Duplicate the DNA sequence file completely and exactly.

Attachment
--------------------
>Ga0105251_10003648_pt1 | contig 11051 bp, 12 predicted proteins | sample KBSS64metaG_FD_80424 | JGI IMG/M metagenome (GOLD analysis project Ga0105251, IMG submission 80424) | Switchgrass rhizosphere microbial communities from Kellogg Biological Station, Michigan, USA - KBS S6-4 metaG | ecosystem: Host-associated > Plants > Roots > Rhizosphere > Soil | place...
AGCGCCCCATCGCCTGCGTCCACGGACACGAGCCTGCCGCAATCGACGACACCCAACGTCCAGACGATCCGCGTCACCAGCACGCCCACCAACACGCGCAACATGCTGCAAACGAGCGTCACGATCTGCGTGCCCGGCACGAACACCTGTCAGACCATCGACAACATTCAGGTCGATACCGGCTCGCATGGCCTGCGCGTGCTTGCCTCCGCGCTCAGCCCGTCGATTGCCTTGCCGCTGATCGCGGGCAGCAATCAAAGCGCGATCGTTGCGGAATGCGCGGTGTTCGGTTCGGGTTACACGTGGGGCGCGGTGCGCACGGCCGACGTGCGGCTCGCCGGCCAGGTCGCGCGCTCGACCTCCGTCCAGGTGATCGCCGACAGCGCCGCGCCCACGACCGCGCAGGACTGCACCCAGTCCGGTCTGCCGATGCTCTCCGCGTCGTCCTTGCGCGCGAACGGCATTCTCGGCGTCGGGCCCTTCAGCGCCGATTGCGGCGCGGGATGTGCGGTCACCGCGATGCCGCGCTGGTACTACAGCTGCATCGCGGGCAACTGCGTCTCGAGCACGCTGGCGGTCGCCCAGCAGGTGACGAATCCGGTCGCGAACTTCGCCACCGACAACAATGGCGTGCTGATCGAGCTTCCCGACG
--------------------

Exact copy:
>Ga0105251_10003648_pt1 | contig 11051 bp, 12 predicted proteins | sample KBSS64metaG_FD_80424 | JGI IMG/M metagenome (GOLD analysis project Ga0105251, IMG submission 80424) | Switchgrass rhizosphere microbial communities from Kellogg Biological Station, Michigan, USA - KBS S6-4 metaG | ecosystem: Host-associated > Plants > Roots > Rhizosphere > Soil | place...
AGCGCCCCATCGCCTGCGTCCACGGACACGAGCCTGCCGCAATCGACGACACCCAACGTCCAGACGATCCGCGTCACCAGCACGCCCACCAACACGCGCAACATGCTGCAAACGAGCGTCACGATCTGCGTGCCCGGCACGAACACCTGTCAGACCATCGACAACATTCAGGTCGATACCGGCTCGCATGGCCTGCGCGTGCTTGCCTCCGCGCTCAGCCCGTCGATTGCCTTGCCGCTGATCGCGGGCAGCAATCAAAGCGCGATCGTTGCGGAATGCGCGGTGTTCGGTTCGGGTTACACGTGGGGCGCGGTGCGCACGGCCGACGTGCGGCTCGCCGGCCAGGTCGCGCGCTCGACCTCCGTCCAGGTGATCGCCGACAGCGCCGCGCCCACGACCGCGCAGGACTGCACCCAGTCCGGTCTGCCGATGCTCTCCGCGTCGTCCTTGCGCGCGAACGGCATTCTCGGCGTCGGGCCCTTCAGCGCCGATTGCGGCGCGGGATGTGCGGTCACCGCGATGCCGCGCTGGTACTACAGCTGCATCGCGGGCAACTGCGTCTCGAGCACGCTGGCGGTCGCCCAGCAGGTGACGAATCCGGTCGCGAACTTCGCCACCGACAACAATGGCGTGCTGATCGAGCTTCCCGACG